Whirly proteins as communicators between plant organelles and the nucleus?
Whirly proteins belong to a small family of proteins with a characteristic secondary structure and a conserved DNA binding domain that is found mainly in angiosperms. At least one member of the Whirly protein family, Whirly1, is dually targeted to the nucleus and to the chloroplasts and it was shown that apart from its initially described function as a transcriptional regulator of nuclear disease resistance genes, this protein comprises many more functions. It seems to fulfil roles in nuclear telomere homeostasis and possibly chloroplast rRNA metabolism as well as chloroplast intron splicing. A homologous protein with a mitochondrial presequence, Whirly2, in contrast, is presumably involved in the replication of the mitochondrial genome and in mitochondrial gene expression. In addition, it seems to affect the expression of a small subset of nuclear genes. Both Whirly proteins show an antagonistic effect on leaf senescence. Although direct evidence for a nuclear localisation of Whirly2 has yet to be obtained, we hypothesise that all members of the Whirly family are intriguing candidates for organelle-to-nucleus crosstalk with an intricate interaction between each other.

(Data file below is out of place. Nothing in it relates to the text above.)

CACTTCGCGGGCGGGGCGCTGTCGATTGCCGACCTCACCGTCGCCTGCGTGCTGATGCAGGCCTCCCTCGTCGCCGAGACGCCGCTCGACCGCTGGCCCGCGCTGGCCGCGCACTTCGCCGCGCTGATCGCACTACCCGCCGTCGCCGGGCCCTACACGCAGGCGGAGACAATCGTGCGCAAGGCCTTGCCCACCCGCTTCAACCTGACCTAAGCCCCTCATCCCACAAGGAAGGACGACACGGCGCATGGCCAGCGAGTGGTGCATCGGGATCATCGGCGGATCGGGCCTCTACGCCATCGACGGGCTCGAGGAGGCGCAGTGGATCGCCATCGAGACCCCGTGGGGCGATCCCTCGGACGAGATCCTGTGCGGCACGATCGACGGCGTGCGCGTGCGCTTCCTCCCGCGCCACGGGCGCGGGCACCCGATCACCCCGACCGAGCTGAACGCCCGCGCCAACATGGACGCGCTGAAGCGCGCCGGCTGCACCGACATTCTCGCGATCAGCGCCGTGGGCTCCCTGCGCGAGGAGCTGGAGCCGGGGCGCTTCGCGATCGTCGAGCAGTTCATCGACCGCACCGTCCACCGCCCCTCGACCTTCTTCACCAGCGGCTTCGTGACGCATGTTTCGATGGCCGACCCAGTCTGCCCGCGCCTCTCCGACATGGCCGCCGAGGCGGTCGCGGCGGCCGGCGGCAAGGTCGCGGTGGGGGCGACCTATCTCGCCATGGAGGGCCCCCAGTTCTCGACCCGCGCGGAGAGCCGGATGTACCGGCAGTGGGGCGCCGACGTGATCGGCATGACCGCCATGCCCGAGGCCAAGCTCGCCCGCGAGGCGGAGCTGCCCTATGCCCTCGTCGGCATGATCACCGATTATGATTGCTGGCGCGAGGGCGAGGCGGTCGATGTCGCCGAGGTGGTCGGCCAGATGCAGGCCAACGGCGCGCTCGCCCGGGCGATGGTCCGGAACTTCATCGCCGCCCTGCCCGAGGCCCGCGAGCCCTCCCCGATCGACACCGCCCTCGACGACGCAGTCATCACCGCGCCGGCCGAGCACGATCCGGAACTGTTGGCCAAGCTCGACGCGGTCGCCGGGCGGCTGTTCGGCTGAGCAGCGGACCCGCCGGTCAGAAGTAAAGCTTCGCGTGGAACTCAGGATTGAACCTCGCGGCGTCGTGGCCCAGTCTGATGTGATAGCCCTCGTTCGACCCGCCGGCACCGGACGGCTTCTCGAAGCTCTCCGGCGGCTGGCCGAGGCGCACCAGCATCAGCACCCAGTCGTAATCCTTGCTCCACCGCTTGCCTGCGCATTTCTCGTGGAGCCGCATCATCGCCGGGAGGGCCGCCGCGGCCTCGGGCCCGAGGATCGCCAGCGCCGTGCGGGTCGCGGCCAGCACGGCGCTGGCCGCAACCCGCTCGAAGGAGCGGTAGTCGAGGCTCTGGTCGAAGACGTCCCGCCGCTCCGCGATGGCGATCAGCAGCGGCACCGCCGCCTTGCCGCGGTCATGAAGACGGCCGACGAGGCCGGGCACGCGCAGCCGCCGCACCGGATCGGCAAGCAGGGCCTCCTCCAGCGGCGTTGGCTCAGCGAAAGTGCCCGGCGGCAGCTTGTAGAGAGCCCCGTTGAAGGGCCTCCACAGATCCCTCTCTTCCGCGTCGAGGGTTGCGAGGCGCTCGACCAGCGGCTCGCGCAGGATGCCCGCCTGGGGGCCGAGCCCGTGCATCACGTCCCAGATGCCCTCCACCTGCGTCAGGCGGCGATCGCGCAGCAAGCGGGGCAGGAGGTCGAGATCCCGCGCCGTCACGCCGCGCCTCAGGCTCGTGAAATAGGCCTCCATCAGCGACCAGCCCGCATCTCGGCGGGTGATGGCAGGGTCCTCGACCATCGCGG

ForlagInternational Society of Endocytobiology (ISE)
SiteringEndocytobiosis and cell research 19(2009) s. 51-62
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